My point is, the “needy” aren’t rally that needy. If you’re really hungry, you would gratefully accept basic food items and learn to cook.
Oops, add 2 dozen eggs to the list.
When my wife and I first married we made beef stew and ate it for a week. We subsisted on it. Things were tough back then. I was making $1.35 an hour.
I just read his shopping list. I wouldn’t want to eat the way he did. The libs will be screaming about his food choices. I’d have gone for eggs, frozen veggies, tuna, mayo, celery, peanut butter, a loaf of bread, butter, and oatmeal. Maybe a bag of apples too. Some of these items always have at least one brand on sale and if you stick to the smallest quantities getting all that food for 30 bucks shouldn’t be a problem.
It does read like a college kid’s menu. But a healthy diet can be done with frozen veggies. Meat can be purchased on the average food stamp budget, but it’d be tough, particularly if you only had one person to buy for. Probably the easiest way is to get protein other than beans and peanuts is out of a can, like tuna. Maybe if the canned chicken was on sale. Otherwise if you want meat, I think you’re looking at hot dogs. Three or four people in the family allows for cheaper per pound peanut butter, mayo, etc., and fresh chicken gets easier in that scenario.
I'll agree with this. However, I just went online to a local supermarket and went through a couple of different scenarios where I was able to eat quite well on $31.50 per week. Also, I don't know what the rules are, (like can I use the cinnamon I've got in my house? I assumed I'd have to buy it). Anyway, each week, as I developed a bit of a food store, my meal selections would improve. For instance, the first week, I had to buy mayonnaise. I wouldn't need to buy that for at least another month. A pound of butter would last at least two weeks, etc. There are always some frozen veggies for a dollar a bag so there's no excuse not to have veggies every single day.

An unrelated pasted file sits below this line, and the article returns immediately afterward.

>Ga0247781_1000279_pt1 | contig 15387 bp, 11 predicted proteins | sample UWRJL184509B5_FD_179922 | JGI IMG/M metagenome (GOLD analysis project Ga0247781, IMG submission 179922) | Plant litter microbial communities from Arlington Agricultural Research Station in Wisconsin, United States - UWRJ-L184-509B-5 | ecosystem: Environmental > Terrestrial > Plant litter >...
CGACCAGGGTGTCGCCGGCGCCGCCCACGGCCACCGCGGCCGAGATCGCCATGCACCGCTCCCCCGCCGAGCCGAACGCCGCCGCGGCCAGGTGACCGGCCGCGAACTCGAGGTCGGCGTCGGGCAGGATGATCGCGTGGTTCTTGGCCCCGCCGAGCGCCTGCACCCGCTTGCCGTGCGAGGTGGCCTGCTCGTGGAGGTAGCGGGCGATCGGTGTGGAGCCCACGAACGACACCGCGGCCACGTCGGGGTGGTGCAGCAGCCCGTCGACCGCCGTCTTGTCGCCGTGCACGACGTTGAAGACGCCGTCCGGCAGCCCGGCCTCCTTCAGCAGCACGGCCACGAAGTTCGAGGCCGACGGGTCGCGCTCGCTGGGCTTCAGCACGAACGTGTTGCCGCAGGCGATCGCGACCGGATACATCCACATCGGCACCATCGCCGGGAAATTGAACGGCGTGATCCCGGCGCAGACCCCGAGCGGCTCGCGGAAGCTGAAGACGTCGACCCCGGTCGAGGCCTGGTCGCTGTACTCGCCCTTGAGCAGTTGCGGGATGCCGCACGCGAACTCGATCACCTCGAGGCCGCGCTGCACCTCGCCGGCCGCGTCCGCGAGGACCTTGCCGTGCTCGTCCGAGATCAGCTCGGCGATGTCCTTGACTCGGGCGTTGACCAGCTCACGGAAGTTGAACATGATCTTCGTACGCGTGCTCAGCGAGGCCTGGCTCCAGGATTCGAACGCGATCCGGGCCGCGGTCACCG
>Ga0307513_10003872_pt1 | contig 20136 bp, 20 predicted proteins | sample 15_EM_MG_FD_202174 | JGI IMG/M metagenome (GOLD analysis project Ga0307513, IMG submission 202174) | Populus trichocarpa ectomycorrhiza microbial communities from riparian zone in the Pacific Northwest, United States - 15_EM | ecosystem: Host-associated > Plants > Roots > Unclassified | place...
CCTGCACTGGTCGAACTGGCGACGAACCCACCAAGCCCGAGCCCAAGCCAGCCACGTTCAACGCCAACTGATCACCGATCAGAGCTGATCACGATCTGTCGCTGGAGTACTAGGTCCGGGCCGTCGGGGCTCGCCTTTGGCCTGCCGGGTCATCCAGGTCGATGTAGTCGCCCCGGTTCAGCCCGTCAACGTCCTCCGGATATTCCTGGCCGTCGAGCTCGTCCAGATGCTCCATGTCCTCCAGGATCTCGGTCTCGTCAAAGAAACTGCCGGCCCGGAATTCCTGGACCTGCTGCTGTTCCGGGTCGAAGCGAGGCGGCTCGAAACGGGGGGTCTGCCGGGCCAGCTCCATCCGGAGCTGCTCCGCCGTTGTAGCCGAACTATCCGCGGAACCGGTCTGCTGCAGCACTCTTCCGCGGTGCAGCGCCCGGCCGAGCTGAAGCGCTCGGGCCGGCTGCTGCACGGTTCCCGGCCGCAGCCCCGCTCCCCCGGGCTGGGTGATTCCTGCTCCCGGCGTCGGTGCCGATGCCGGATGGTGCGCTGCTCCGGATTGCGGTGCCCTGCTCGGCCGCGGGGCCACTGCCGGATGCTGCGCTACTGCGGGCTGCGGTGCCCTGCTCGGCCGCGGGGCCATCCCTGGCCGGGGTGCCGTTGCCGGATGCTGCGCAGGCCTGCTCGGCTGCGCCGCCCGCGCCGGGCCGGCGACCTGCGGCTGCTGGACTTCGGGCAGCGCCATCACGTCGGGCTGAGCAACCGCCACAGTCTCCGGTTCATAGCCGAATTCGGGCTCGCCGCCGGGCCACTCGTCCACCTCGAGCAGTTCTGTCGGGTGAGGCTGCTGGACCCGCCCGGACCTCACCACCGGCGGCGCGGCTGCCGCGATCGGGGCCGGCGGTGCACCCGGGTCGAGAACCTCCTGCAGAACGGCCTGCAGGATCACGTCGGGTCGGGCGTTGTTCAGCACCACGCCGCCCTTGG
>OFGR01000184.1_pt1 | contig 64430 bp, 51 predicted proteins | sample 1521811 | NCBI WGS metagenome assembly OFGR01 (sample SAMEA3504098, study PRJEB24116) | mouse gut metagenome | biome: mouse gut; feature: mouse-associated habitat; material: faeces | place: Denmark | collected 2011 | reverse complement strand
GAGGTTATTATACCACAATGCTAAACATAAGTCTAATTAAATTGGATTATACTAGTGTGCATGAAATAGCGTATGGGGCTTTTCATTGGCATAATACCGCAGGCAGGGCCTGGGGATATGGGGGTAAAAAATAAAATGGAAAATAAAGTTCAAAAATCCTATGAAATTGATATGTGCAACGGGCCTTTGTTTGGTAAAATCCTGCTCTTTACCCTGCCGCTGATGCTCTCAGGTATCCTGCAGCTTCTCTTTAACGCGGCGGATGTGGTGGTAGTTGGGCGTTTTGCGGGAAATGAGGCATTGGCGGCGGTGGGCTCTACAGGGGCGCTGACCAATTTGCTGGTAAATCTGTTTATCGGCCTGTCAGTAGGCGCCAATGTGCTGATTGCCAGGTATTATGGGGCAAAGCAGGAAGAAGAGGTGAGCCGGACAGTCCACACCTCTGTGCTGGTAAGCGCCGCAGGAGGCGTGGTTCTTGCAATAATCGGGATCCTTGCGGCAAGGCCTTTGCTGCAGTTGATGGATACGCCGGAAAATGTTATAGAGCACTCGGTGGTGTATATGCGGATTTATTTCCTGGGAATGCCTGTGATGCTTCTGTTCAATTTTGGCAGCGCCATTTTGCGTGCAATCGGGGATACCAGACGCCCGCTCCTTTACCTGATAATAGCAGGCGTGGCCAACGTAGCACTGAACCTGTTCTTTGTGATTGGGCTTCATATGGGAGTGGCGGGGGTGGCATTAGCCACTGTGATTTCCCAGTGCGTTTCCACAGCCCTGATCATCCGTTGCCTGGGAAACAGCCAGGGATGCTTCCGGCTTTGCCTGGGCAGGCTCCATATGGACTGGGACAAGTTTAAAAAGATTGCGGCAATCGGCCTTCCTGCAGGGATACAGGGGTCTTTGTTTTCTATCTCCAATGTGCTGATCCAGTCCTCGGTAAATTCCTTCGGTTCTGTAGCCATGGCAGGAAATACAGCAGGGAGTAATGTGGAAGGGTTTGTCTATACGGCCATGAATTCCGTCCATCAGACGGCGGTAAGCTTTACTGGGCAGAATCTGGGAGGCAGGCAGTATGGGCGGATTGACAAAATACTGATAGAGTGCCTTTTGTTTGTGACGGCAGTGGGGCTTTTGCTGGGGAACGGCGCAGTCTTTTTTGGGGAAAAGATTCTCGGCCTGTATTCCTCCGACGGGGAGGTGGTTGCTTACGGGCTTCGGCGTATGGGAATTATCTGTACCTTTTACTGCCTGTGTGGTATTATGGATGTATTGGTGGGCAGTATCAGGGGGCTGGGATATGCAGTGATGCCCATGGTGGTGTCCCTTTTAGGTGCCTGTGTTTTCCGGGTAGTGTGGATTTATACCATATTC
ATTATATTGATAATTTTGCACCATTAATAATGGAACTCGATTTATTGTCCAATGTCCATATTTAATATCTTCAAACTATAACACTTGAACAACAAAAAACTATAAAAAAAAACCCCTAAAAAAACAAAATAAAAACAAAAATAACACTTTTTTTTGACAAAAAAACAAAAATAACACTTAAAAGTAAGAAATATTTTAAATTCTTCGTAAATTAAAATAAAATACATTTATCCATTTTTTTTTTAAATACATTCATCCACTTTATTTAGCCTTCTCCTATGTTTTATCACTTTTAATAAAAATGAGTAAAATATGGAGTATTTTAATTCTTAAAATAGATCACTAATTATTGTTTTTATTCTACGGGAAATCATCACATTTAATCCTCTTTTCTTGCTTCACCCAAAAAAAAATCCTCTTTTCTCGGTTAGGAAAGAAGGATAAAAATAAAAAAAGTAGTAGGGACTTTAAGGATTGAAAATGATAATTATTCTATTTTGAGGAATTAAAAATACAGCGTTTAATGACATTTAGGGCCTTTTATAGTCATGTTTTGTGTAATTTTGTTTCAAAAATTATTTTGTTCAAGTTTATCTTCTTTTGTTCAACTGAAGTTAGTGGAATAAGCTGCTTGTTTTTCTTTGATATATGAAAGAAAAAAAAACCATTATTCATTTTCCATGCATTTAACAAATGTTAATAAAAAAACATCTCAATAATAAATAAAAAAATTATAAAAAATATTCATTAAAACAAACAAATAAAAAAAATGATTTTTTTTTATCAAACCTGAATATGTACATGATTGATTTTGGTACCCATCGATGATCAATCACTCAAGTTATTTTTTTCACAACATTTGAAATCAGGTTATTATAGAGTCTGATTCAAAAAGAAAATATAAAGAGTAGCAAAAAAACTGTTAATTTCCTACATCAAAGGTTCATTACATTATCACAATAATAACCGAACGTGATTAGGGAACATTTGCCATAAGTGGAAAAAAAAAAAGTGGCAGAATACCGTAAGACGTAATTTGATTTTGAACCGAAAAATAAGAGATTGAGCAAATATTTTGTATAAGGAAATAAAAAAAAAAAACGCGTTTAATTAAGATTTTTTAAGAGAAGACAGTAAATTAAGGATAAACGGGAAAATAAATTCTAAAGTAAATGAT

The first week, my protein would come only from eggs, peanut butter and tuna fish, but by week three, I'm buying fresh chicken. If I can use my currently opened jars of peanut butter, mayo, mustard and assorted spices, I'm on fresh chicken the very first week.
Here's a sample daily menu for the first week - breakfast: eggs and toast with a cup of tea. Lunch: A peanut butter sandwich and an apple or alternatively peanut butter and celery sticks. Dinner: Tuna salad and a side of green beans or broccoli. Alternative: Eggs and green beans. Dessert/Snacks: Apples, cinnamon sugar toast
It's a simple, plain diet, but each week it'd get better. I figure the next week, I'd add hot dogs and canned chicken. Here was my grocery list for that menu: 18 eggs, mayonnaise, bag of apples, 5 cans of tuna, cinnamon, sugar, tea, peanut butter, celery, butter, frozen green beans. I had 70 cents left over, which I'd push to the next week.